To Alexander Hamilton
Philadelphia 10th July 87.
I thank you for your Communication of the 3d. When I refer you to the State of the Councils which prevailed at the period you left this City—and add, that they are now, if possible, in a worse train than ever; you will find but little ground on which the hope of a good establishment, can be formed. In a word, I almost dispair of seeing a favourable issue to the proceedings of the Convention, and do therefore repent having had any agency in the business.1
The Men who oppose a strong & energetic government are, in my opinion, narrow minded politicians, or are under the influence of local views. The apprehension expressed by them that the people will not accede to the form proposed is the ostensible, not the real cause of the opposition—but admitting that the present sentiment is as they prognosticate, the question ought nevertheless to be, is it or is it not the best form? If the former, recommend it, and it will assuredly obtain mauger opposition.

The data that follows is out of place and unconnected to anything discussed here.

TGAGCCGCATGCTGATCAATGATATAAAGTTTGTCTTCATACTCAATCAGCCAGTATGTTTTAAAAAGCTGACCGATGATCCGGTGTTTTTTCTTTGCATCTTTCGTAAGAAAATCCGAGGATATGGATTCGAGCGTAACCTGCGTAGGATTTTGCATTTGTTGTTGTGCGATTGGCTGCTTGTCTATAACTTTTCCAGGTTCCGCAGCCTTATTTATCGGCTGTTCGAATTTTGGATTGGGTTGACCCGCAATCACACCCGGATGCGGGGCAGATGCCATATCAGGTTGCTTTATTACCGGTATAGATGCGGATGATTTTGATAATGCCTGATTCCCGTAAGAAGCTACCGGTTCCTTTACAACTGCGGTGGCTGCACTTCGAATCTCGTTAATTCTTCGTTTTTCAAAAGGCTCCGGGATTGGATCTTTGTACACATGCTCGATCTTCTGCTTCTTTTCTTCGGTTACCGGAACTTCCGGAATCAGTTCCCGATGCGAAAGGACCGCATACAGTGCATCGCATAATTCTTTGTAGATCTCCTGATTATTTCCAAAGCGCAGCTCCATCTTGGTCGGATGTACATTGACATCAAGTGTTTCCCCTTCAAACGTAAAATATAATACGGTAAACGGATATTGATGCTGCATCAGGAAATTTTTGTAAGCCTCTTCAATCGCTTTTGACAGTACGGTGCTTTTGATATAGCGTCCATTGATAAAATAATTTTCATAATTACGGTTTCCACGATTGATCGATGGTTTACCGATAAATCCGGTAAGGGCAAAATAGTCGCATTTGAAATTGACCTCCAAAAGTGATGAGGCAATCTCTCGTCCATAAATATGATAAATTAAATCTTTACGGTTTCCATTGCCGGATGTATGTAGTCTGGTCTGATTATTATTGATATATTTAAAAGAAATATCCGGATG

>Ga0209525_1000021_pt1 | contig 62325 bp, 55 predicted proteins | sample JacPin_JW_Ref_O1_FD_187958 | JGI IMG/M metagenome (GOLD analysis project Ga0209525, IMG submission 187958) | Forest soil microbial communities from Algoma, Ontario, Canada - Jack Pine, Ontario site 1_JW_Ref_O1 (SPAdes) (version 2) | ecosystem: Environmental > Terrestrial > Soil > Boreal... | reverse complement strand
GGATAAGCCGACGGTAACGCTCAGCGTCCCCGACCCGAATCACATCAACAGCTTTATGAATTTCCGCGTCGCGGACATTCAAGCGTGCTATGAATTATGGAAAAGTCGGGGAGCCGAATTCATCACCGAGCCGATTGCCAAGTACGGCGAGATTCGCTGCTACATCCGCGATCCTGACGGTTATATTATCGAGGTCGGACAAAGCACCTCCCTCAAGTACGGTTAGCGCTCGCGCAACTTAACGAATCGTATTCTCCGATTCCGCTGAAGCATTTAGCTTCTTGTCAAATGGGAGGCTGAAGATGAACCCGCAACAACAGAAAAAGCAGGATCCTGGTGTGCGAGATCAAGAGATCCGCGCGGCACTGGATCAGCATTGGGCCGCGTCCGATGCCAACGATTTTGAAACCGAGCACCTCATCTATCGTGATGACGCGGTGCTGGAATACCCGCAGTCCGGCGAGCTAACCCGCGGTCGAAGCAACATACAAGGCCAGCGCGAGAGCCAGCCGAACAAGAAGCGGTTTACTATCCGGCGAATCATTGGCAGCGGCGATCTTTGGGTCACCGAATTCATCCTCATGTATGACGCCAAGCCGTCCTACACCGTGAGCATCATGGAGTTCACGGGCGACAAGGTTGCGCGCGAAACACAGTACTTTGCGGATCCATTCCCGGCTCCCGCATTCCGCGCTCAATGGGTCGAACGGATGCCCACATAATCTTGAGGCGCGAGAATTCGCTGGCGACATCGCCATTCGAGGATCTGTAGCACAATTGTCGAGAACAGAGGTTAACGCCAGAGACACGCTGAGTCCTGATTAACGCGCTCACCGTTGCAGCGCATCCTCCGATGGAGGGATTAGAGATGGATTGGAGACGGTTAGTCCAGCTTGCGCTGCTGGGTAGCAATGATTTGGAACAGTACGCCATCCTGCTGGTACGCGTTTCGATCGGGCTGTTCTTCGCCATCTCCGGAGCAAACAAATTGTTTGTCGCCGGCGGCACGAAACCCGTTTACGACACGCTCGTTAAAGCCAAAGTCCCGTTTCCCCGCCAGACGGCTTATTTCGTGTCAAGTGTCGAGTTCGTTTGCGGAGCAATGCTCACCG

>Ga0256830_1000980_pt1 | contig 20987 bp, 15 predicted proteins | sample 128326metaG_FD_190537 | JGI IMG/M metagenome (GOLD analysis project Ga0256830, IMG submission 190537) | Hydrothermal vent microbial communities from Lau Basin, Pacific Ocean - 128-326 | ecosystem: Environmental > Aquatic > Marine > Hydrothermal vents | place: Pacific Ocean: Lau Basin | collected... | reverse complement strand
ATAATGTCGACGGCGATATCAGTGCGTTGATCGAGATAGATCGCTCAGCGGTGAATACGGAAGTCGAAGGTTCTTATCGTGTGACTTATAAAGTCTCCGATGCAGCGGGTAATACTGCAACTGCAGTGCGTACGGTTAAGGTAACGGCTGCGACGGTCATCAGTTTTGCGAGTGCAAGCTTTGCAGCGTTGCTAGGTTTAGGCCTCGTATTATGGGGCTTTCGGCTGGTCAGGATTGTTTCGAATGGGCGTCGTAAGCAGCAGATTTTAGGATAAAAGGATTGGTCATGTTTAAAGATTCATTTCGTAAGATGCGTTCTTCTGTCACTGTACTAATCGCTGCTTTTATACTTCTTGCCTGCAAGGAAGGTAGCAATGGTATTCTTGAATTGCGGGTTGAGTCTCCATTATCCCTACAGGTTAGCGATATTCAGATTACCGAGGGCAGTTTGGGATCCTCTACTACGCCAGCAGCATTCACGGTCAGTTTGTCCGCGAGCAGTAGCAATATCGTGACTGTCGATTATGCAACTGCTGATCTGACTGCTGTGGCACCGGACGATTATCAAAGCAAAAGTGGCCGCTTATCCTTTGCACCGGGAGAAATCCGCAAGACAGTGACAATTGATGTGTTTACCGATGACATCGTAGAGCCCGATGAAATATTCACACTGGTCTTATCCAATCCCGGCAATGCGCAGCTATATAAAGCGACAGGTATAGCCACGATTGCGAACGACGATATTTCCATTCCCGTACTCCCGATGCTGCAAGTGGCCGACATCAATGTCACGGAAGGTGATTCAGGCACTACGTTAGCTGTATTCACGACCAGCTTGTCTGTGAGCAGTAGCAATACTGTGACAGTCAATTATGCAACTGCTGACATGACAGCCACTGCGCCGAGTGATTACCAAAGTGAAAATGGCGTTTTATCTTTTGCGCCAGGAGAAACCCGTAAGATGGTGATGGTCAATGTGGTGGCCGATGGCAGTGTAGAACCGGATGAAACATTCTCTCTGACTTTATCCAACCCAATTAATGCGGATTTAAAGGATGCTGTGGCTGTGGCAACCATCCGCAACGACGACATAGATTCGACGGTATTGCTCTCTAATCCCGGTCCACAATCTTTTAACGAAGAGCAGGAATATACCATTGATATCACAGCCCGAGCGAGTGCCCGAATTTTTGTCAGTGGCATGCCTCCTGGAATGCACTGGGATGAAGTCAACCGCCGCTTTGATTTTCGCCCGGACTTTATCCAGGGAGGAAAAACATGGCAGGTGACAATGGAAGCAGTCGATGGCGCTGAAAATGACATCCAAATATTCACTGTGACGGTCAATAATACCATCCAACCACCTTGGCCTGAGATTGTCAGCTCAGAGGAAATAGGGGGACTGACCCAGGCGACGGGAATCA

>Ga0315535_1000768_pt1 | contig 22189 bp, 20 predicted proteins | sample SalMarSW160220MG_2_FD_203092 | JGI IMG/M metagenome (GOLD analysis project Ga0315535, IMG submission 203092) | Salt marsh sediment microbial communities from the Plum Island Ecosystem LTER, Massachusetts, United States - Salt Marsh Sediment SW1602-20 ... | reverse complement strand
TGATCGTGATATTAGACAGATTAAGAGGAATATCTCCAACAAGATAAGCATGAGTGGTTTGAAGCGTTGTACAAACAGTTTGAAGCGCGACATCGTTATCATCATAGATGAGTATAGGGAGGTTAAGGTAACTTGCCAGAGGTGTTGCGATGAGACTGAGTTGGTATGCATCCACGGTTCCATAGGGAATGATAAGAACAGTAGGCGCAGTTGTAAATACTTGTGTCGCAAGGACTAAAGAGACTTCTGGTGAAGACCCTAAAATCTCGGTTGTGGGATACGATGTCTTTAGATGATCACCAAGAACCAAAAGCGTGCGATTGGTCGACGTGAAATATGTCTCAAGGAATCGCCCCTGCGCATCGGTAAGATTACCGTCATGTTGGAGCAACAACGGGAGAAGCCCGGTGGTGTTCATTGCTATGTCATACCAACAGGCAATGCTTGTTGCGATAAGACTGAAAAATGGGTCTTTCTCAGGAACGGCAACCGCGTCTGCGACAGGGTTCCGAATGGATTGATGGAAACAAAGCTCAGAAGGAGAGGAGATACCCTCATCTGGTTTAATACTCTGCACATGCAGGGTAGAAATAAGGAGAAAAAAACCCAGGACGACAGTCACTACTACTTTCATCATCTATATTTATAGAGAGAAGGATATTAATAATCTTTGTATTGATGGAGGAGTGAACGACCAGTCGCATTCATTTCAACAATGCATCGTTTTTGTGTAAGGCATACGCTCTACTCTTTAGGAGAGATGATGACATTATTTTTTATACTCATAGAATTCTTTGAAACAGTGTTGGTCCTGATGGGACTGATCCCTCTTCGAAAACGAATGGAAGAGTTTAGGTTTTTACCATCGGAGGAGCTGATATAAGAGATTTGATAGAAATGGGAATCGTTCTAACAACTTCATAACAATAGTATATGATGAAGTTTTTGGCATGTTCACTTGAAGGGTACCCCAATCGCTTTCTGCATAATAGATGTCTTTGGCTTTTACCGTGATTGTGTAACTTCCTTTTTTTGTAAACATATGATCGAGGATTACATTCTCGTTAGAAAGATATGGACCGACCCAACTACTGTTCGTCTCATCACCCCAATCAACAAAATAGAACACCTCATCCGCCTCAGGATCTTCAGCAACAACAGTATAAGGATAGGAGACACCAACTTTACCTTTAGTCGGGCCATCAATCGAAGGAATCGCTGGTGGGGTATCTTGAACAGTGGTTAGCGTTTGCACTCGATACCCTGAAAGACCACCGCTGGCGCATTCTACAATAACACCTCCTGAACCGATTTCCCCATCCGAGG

I am sorry you went away—I wish you were back. The crisis is equally important and alarming, and no opposition under such circumstances should discourage exertions till the signature is fixed. I will not, at this time trouble you with more than my best wishes and sincere regards. I am Dear Sir Yr obedt Servt
ALS, DLC: Alexander Hamilton Papers; LB, DLC:GW.
1. Three days after Hamilton left the Convention on 29 June the delegates found themselves in a deadlock over the question of representation in Congress and were forced to refer the matter to a “grand committee” composed of one member from each state. When GW wrote Hamilton this letter, the delegates were engaged in a heated debate over the distribution among the states of seats in the lower house.